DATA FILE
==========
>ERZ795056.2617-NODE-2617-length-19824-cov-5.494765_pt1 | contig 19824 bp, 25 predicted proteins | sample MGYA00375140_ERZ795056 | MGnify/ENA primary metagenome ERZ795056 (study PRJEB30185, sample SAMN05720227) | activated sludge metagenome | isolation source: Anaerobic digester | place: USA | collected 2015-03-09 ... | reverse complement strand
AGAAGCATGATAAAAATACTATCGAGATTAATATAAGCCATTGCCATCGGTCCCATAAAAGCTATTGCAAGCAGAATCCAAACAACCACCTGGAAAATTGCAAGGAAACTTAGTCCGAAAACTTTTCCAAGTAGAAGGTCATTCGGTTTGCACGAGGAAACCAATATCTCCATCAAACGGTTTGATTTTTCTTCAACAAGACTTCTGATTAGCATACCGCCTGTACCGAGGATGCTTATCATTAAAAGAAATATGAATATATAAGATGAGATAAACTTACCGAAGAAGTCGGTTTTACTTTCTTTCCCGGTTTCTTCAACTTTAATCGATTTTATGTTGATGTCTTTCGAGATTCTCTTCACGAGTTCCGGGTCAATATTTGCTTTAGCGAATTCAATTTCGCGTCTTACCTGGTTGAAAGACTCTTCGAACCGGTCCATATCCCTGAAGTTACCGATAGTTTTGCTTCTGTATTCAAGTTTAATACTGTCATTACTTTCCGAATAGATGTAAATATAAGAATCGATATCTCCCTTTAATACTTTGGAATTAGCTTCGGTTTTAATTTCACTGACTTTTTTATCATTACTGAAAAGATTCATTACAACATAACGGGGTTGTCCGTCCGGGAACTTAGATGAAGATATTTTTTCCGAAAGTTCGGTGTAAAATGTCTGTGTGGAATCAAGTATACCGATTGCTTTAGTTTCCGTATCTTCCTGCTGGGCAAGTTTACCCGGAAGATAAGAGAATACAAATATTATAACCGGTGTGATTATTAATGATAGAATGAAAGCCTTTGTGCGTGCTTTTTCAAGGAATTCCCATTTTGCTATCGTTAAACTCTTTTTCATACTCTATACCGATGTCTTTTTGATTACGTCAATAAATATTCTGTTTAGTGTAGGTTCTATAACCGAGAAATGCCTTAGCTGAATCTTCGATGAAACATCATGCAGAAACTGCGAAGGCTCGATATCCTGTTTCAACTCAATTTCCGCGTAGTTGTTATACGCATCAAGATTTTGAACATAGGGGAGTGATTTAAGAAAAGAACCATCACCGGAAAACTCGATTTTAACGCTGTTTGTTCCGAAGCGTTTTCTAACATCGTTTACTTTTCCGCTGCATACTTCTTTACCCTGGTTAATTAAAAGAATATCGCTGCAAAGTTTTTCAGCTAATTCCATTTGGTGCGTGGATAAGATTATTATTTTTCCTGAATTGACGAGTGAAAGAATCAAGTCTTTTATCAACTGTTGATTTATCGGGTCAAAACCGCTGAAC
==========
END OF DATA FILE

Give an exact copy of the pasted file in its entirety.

>ERZ795056.2617-NODE-2617-length-19824-cov-5.494765_pt1 | contig 19824 bp, 25 predicted proteins | sample MGYA00375140_ERZ795056 | MGnify/ENA primary metagenome ERZ795056 (study PRJEB30185, sample SAMN05720227) | activated sludge metagenome | isolation source: Anaerobic digester | place: USA | collected 2015-03-09 ... | reverse complement strand
AGAAGCATGATAAAAATACTATCGAGATTAATATAAGCCATTGCCATCGGTCCCATAAAAGCTATTGCAAGCAGAATCCAAACAACCACCTGGAAAATTGCAAGGAAACTTAGTCCGAAAACTTTTCCAAGTAGAAGGTCATTCGGTTTGCACGAGGAAACCAATATCTCCATCAAACGGTTTGATTTTTCTTCAACAAGACTTCTGATTAGCATACCGCCTGTACCGAGGATGCTTATCATTAAAAGAAATATGAATATATAAGATGAGATAAACTTACCGAAGAAGTCGGTTTTACTTTCTTTCCCGGTTTCTTCAACTTTAATCGATTTTATGTTGATGTCTTTCGAGATTCTCTTCACGAGTTCCGGGTCAATATTTGCTTTAGCGAATTCAATTTCGCGTCTTACCTGGTTGAAAGACTCTTCGAACCGGTCCATATCCCTGAAGTTACCGATAGTTTTGCTTCTGTATTCAAGTTTAATACTGTCATTACTTTCCGAATAGATGTAAATATAAGAATCGATATCTCCCTTTAATACTTTGGAATTAGCTTCGGTTTTAATTTCACTGACTTTTTTATCATTACTGAAAAGATTCATTACAACATAACGGGGTTGTCCGTCCGGGAACTTAGATGAAGATATTTTTTCCGAAAGTTCGGTGTAAAATGTCTGTGTGGAATCAAGTATACCGATTGCTTTAGTTTCCGTATCTTCCTGCTGGGCAAGTTTACCCGGAAGATAAGAGAATACAAATATTATAACCGGTGTGATTATTAATGATAGAATGAAAGCCTTTGTGCGTGCTTTTTCAAGGAATTCCCATTTTGCTATCGTTAAACTCTTTTTCATACTCTATACCGATGTCTTTTTGATTACGTCAATAAATATTCTGTTTAGTGTAGGTTCTATAACCGAGAAATGCCTTAGCTGAATCTTCGATGAAACATCATGCAGAAACTGCGAAGGCTCGATATCCTGTTTCAACTCAATTTCCGCGTAGTTGTTATACGCATCAAGATTTTGAACATAGGGGAGTGATTTAAGAAAAGAACCATCACCGGAAAACTCGATTTTAACGCTGTTTGTTCCGAAGCGTTTTCTAACATCGTTTACTTTTCCGCTGCATACTTCTTTACCCTGGTTAATTAAAAGAATATCGCTGCAAAGTTTTTCAGCTAATTCCATTTGGTGCGTGGATAAGATTATTATTTTTCCTGAATTGACGAGTGAAAGAATCAAGTCTTTTATCAACTGTTGATTTATCGGGTCAAAACCGCTGAAC